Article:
- The Washington Times - Saturday, June 7, 2008

GUANTANAMO BAY NAVAL BASE, Cuba | U.S. military officers responsible for defending Guantanamo detainees said they will investigate why five men accused in the Sept. 11 attacks were allowed to talk among themselves at their arraignment, purportedly pressuring one of the defendants to reject his attorneys.

All five said they would represent themselves in the death penalty trial, the first U.S. attempt to prosecute those believed to be directly responsible for killing 2,973 people in the bloodiest terrorist attacks on U.S. soil.

None entered pleas, and two said they hope to become martyrs for their anti-American cause.

Attorneys for Mustafa Ahmad al-Hawsawi complained he was pressured by Khalid Shaikh Mohammed, the former third-ranking al Qaeda leader and purported mastermind of the 2001 attacks.

“It was clear Mr. Mohammed was trying to intimidate Mr. Hawsawi,” said Army Maj. Jon Jackson, his lead military attorney. “He was shaking.”

Maj. Jackson complained to the judge after an interpreter overheard other defendants asking Mr. al-Hawsawi questions like, “So, you’re in the Army now?”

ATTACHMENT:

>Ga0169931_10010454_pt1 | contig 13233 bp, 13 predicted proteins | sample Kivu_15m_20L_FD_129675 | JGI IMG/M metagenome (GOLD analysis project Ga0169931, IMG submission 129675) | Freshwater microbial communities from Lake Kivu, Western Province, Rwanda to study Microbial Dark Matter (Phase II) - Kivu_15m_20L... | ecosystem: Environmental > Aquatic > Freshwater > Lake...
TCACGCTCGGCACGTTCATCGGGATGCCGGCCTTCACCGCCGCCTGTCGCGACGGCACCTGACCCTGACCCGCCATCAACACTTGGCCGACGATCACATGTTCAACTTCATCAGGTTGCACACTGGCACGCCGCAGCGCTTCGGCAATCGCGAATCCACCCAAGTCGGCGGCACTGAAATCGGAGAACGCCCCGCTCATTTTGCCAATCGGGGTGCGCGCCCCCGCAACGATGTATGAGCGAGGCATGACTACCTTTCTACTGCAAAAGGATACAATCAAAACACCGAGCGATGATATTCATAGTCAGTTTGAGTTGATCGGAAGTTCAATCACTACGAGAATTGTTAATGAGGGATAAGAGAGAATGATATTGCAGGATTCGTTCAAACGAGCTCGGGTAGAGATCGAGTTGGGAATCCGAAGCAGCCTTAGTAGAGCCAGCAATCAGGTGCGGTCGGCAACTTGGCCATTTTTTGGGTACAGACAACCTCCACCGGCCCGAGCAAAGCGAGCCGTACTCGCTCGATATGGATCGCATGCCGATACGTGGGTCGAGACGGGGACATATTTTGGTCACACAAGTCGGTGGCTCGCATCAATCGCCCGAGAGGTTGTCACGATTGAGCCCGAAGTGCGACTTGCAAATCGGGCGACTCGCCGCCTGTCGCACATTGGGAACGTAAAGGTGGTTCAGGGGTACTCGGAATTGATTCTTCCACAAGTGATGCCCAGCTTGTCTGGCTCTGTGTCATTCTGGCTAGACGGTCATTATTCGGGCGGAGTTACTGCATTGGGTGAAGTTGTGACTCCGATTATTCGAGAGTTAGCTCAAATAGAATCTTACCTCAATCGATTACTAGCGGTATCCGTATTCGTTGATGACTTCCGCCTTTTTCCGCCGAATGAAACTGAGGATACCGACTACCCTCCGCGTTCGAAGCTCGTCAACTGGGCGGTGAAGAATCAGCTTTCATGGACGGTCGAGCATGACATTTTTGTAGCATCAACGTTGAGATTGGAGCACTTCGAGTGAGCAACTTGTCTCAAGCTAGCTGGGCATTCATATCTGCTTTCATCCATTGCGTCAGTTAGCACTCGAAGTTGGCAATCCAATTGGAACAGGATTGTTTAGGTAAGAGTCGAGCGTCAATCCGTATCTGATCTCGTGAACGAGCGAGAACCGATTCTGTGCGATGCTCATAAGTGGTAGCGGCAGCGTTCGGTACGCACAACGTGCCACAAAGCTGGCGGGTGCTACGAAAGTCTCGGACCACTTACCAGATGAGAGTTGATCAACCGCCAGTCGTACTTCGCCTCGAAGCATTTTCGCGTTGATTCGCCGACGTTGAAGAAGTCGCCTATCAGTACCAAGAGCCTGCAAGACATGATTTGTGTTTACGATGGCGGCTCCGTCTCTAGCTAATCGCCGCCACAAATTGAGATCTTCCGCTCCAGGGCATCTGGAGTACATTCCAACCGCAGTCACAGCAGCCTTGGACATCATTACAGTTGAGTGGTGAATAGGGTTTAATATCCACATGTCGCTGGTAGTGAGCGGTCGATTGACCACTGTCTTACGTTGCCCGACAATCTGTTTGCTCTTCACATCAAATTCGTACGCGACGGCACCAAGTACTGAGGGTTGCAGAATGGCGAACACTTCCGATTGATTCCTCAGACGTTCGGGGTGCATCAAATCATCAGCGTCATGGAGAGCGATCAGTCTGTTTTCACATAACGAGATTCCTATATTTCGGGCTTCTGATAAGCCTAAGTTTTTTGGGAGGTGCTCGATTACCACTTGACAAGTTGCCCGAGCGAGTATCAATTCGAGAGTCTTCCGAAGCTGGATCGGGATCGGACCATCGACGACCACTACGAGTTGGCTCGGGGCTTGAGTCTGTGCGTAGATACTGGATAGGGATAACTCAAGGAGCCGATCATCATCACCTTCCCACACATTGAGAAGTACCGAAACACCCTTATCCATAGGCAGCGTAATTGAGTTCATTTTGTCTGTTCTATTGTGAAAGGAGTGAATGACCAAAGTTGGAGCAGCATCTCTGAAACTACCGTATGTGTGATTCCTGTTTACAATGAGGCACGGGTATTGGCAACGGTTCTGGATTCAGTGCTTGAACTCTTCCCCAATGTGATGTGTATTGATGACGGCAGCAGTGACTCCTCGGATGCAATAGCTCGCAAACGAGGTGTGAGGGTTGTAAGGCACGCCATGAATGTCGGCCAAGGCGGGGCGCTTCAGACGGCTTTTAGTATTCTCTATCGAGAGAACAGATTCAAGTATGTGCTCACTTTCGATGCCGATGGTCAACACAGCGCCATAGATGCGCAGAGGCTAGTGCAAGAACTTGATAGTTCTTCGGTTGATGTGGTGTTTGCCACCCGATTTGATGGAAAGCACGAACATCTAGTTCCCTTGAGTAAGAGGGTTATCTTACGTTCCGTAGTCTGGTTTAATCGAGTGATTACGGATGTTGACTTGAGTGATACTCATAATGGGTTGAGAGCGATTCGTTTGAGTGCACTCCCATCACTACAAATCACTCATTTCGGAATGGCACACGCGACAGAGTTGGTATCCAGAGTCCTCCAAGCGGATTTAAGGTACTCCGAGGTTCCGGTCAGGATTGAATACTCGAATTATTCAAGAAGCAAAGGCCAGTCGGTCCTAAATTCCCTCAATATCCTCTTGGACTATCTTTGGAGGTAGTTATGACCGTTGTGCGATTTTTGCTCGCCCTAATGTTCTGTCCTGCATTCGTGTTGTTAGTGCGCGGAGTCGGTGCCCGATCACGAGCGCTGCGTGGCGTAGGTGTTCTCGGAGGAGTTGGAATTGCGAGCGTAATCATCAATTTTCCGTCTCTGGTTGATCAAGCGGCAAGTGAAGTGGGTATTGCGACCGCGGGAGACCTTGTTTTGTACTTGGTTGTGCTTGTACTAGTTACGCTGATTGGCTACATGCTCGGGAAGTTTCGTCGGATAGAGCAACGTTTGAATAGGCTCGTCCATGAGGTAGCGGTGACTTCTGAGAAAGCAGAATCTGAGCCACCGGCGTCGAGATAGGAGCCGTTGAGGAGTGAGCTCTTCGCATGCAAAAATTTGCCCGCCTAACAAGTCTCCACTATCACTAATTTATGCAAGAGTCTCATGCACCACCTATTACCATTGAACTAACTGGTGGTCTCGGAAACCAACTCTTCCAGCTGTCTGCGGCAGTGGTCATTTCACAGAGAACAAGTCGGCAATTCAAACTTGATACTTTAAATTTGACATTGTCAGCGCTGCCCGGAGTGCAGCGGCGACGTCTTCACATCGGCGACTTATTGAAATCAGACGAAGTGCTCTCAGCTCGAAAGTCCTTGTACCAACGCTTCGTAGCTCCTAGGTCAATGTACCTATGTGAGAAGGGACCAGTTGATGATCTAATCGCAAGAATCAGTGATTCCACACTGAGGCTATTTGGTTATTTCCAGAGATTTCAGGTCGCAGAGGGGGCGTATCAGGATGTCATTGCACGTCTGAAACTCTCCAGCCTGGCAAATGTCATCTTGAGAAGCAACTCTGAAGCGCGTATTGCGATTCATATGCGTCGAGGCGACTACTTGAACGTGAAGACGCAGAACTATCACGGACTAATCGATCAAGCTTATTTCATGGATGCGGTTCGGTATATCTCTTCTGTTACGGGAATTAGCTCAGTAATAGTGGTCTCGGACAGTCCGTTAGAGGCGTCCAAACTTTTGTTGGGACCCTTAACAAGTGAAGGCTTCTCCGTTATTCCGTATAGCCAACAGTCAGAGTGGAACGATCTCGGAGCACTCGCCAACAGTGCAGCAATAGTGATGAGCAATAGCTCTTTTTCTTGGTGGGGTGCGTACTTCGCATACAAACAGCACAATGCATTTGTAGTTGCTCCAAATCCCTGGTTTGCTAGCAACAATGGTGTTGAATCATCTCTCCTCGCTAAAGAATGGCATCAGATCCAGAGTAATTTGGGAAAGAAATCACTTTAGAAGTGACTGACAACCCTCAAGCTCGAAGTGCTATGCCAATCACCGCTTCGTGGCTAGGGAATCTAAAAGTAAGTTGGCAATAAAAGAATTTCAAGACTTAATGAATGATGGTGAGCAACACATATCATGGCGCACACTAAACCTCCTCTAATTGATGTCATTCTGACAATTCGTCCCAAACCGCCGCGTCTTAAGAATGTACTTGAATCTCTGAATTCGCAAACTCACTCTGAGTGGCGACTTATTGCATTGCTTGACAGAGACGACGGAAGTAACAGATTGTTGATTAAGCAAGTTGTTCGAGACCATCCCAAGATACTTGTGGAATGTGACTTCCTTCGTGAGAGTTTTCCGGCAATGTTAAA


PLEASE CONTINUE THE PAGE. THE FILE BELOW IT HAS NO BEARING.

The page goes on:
Mr. al-Hawsawi, who purportedly helped Sept. 11 hijackers prepare for the attacks with money and Western-style clothing, looked thin and frail as he sat on a pillow on his chair. The others appeared to be in robust health.

Chief military defense counsel Stephen David, an Army colonel, said it’s troubling that the purported coconspirators were allowed to talk unhindered in their first meeting since they were captured years ago.

“We will have to investigate,” Col. David said.

Army Col. Lawrence Morris, the chief prosecutor, said his office was not responsible for controlling when defendants talk to each other, but that “the government is as concerned as the defense” about the issue.

Thursday’s arraignment at this isolated U.S. Navy base marked Mr. Mohammed’s first appearance since his capture in Pakistan in 2003. Noticeably thinner and wearing prison-issue glasses, a turban and a bushy, gray beard, he appeared starkly different from the slovenly man with disheveled hair, unshaven face and T-shirt in the widely distributed capture photo.

Judge Ralph Kohlmann warned Mr. Mohammed he faces the death penalty if convicted of organizing the attacks on America. But the accused mastermind of the terrorist attacks said he can’t accept U.S. lawyers - only Islamic Shariah law - and would welcome being executed.

“This is what I wish, to be a martyr for a long time,” Mr. Mohammed said. “I will, God willing, have this, by you.”

Ramzi Binalshibh, the purported main intermediary between the 19 hijackers and al Qaeda leaders, responded similarly: “If this martyrdom happens today, I welcome it. God is great. God is great. God is great.”

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